Sukyung (Sue) Woo, Ph.D.

Associate Professor

Department of Pharmaceutical Sciences

Phone (405) 271-6593 x47471

Fax (405) 271-7505

Office CPB 331




List of current grants

     Our research utilizes a quantitative systems pharmacology approach that combines computational and experimental methods to guide development of new therapies and potential combination therapies and identification of novel biomarkers for cancer. Quantitative systems pharmacology is integrating systems pharmacology with pharmacokinetics/pharmacodynamics (PK/PD) to advance drug discovery and understanding of drug action, and holds great promise to facilitate translational research. The Translational PK/PD Modeling & Simulation Facility contains advanced computational infrastructure that is capable of performing complex biomedical translational PK/PD analysis. The research is also focused on investigating how genetic polymorphisms in drug metabolizing enzymes and transporters as well as in drug targets (e.g., ligands, receptors) influence disposition, toxicity, and efficacy of targeted anticancer agents and translating these findings toward personalized medicine.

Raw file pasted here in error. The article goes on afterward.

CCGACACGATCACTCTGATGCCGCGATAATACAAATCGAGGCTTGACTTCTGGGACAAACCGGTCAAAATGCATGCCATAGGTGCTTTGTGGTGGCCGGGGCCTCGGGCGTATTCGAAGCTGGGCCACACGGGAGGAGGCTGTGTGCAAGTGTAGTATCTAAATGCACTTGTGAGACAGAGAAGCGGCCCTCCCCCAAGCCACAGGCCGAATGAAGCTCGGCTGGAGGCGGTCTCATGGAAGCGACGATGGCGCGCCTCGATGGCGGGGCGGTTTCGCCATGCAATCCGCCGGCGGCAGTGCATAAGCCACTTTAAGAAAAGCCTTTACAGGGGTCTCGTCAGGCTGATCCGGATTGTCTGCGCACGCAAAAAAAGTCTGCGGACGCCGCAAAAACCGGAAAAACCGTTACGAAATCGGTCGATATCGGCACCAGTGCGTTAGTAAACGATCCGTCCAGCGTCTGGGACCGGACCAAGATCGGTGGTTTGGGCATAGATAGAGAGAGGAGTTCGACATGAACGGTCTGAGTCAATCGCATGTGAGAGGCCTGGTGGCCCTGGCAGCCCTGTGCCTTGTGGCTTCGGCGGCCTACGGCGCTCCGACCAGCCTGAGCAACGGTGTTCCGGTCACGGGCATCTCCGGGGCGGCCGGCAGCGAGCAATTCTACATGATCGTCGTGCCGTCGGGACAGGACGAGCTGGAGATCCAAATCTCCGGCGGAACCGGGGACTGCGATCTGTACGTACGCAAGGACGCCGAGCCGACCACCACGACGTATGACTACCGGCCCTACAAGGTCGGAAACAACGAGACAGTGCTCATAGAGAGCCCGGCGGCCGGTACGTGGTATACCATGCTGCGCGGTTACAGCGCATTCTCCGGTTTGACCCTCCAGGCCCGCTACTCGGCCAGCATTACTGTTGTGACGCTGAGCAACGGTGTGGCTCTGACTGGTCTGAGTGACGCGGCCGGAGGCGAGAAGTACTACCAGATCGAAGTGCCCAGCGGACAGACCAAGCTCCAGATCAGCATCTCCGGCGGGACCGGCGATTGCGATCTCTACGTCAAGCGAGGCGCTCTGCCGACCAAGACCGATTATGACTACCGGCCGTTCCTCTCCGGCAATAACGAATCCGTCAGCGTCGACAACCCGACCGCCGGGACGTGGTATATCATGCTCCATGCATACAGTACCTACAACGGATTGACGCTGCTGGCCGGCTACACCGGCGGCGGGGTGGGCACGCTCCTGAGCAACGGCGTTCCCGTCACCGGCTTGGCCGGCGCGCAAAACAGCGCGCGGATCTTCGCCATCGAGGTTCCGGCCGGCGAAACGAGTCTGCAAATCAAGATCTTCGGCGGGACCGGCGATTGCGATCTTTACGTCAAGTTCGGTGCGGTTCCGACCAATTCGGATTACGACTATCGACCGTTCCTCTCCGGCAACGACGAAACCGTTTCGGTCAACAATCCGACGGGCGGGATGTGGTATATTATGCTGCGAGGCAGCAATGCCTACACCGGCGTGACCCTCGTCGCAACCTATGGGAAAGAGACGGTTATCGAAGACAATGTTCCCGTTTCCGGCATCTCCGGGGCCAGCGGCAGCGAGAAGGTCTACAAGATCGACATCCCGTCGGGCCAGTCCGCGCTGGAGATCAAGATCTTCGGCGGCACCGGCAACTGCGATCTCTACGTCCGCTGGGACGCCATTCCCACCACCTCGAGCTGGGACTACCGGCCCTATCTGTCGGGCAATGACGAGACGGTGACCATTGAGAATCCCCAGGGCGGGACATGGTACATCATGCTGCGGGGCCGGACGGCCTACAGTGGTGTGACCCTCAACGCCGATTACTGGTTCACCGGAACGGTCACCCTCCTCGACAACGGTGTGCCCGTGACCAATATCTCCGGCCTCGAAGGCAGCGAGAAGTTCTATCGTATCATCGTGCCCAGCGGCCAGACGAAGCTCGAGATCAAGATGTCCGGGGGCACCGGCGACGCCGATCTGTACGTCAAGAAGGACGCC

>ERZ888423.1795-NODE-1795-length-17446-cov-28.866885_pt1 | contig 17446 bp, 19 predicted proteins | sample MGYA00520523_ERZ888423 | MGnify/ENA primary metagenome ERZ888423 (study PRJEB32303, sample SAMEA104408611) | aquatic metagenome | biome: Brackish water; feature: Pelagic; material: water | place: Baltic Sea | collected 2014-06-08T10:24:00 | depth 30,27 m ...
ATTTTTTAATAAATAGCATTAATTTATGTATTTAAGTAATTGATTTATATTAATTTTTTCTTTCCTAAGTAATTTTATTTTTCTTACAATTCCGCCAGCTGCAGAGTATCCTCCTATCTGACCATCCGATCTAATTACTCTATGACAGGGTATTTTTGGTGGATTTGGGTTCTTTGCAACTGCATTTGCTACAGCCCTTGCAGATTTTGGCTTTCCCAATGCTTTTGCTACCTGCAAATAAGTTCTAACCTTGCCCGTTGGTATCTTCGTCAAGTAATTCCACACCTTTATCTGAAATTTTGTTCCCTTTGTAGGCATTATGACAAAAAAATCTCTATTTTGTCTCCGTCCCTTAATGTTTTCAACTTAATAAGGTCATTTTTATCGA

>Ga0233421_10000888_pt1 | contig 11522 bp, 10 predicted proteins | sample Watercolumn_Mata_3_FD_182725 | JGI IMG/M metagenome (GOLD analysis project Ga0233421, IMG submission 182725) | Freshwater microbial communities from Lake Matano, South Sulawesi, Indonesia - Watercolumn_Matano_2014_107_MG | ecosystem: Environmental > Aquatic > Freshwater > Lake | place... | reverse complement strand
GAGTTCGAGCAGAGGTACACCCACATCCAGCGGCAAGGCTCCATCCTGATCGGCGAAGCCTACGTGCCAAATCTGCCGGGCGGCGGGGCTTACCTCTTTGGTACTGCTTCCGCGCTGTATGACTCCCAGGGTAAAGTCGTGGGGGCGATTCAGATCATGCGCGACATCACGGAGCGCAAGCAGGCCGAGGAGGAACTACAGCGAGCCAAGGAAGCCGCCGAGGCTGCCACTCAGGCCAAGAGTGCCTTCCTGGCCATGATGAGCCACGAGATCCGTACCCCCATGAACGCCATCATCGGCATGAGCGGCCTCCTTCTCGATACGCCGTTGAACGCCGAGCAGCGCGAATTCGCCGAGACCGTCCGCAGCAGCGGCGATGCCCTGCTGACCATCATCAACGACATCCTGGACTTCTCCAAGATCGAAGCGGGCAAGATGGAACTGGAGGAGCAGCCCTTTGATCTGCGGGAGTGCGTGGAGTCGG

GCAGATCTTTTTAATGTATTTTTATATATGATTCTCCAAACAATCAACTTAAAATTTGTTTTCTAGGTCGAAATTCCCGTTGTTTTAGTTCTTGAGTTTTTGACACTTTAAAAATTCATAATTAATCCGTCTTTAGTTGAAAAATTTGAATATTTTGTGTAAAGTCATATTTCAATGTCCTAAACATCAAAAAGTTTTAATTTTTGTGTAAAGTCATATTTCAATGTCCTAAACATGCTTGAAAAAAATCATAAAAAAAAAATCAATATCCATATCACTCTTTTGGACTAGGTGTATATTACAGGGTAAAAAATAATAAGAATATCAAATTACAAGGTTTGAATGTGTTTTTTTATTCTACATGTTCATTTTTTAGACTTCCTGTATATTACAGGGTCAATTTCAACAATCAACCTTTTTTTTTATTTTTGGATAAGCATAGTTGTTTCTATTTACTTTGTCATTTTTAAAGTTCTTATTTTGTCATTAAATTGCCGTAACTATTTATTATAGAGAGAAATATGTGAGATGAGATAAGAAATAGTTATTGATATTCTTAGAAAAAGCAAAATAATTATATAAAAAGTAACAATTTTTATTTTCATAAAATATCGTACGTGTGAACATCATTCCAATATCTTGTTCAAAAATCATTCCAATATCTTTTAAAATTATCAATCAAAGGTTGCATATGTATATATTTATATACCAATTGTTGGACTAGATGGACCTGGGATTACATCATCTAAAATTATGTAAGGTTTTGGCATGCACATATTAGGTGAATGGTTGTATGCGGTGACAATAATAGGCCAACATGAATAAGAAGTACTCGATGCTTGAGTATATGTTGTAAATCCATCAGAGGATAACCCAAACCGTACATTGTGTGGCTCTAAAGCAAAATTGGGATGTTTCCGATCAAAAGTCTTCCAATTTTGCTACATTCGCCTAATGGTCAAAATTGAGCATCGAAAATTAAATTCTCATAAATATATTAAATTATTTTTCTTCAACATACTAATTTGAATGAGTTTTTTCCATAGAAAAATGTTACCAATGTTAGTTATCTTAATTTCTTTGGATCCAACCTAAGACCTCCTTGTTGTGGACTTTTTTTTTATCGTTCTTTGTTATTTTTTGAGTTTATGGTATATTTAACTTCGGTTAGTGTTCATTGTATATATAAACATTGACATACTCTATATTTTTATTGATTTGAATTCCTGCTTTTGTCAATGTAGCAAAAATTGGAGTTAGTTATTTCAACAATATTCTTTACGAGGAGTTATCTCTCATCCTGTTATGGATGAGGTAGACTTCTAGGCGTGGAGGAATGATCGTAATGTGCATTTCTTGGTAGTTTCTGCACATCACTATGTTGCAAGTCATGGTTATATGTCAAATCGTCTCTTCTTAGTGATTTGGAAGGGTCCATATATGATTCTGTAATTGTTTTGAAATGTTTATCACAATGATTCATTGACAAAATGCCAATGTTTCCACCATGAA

Education & Experience

B.S. in Pharmacy

Chungnam National University, Korea


M.S. in Pharmacokinetics

Chungnam National University, Korea


Ph.D. in Pharmaceutical Sciences

University at Buffalo, SUNY, New York


Post-Doc in Clinical Pharmacology

National Cancer Institute (NIH-NCI), Center for Cancer Research, Baltimore, MD


Publications & Presentations

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  1. Lim S Y, Woo S, Miller J L, Lewis T V, Henry E D, Johnson P N. Dosing for Fentanyl Infusion in Obese Children: Just Because It's What We Have Always Done Doesn't Mean It Is Right. The journal of pediatric pharmacology and therapeutics : JPPT : the official journal of PPAG. 2018; 23 : 223-226
  2. Sharma A, Benbrook D, Woo S. Pharmacokinetics and interspecies scaling of a novel, orally-bioavailable anti-cancer drug, SHetA2. PLOS One. 2018
  3. Jaiprasart P, Yeung B Z, Lu Z, Wientjes M G, Cui M, Hsieh C, Woo S, Au J. Quantitative contributions of processes by which polyanion drugs reduce intracellular bioavailability and transfection efficiency of cationic siRNA lipoplex. Journal of Controlled Release. 2018; 270 : 101-113
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